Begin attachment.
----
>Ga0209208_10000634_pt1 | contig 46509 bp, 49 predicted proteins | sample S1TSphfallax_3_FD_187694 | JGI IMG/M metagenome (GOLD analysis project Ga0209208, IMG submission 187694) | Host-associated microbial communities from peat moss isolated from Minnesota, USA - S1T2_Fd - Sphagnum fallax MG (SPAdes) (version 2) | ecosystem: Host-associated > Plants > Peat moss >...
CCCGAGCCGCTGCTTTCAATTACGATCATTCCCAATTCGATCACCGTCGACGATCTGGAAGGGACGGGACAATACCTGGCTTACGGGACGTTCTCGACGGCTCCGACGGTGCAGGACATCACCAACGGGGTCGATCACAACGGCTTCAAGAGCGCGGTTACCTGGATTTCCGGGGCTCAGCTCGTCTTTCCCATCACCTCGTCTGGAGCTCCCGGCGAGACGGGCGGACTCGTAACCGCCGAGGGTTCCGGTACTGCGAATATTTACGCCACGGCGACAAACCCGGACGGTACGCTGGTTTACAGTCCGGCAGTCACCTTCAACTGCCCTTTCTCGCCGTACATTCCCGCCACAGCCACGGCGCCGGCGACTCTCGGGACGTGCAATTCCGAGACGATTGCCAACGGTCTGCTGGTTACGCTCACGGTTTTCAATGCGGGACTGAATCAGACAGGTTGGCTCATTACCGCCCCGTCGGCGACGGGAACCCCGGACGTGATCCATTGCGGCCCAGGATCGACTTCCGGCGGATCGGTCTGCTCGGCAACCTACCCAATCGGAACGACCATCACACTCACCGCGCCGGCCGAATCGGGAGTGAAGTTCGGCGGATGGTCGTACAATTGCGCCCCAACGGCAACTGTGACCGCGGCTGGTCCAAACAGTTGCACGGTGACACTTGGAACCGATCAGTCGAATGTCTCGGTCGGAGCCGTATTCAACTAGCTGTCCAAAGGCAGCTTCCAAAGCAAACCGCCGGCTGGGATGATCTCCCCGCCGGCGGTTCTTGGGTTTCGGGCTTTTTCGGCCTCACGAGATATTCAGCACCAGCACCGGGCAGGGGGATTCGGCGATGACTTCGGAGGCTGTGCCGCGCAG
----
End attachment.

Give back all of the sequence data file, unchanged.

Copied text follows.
>Ga0209208_10000634_pt1 | contig 46509 bp, 49 predicted proteins | sample S1TSphfallax_3_FD_187694 | JGI IMG/M metagenome (GOLD analysis project Ga0209208, IMG submission 187694) | Host-associated microbial communities from peat moss isolated from Minnesota, USA - S1T2_Fd - Sphagnum fallax MG (SPAdes) (version 2) | ecosystem: Host-associated > Plants > Peat moss >...
CCCGAGCCGCTGCTTTCAATTACGATCATTCCCAATTCGATCACCGTCGACGATCTGGAAGGGACGGGACAATACCTGGCTTACGGGACGTTCTCGACGGCTCCGACGGTGCAGGACATCACCAACGGGGTCGATCACAACGGCTTCAAGAGCGCGGTTACCTGGATTTCCGGGGCTCAGCTCGTCTTTCCCATCACCTCGTCTGGAGCTCCCGGCGAGACGGGCGGACTCGTAACCGCCGAGGGTTCCGGTACTGCGAATATTTACGCCACGGCGACAAACCCGGACGGTACGCTGGTTTACAGTCCGGCAGTCACCTTCAACTGCCCTTTCTCGCCGTACATTCCCGCCACAGCCACGGCGCCGGCGACTCTCGGGACGTGCAATTCCGAGACGATTGCCAACGGTCTGCTGGTTACGCTCACGGTTTTCAATGCGGGACTGAATCAGACAGGTTGGCTCATTACCGCCCCGTCGGCGACGGGAACCCCGGACGTGATCCATTGCGGCCCAGGATCGACTTCCGGCGGATCGGTCTGCTCGGCAACCTACCCAATCGGAACGACCATCACACTCACCGCGCCGGCCGAATCGGGAGTGAAGTTCGGCGGATGGTCGTACAATTGCGCCCCAACGGCAACTGTGACCGCGGCTGGTCCAAACAGTTGCACGGTGACACTTGGAACCGATCAGTCGAATGTCTCGGTCGGAGCCGTATTCAACTAGCTGTCCAAAGGCAGCTTCCAAAGCAAACCGCCGGCTGGGATGATCTCCCCGCCGGCGGTTCTTGGGTTTCGGGCTTTTTCGGCCTCACGAGATATTCAGCACCAGCACCGGGCAGGGGGATTCGGCGATGACTTCGGAGGCTGTGCCGCGCAG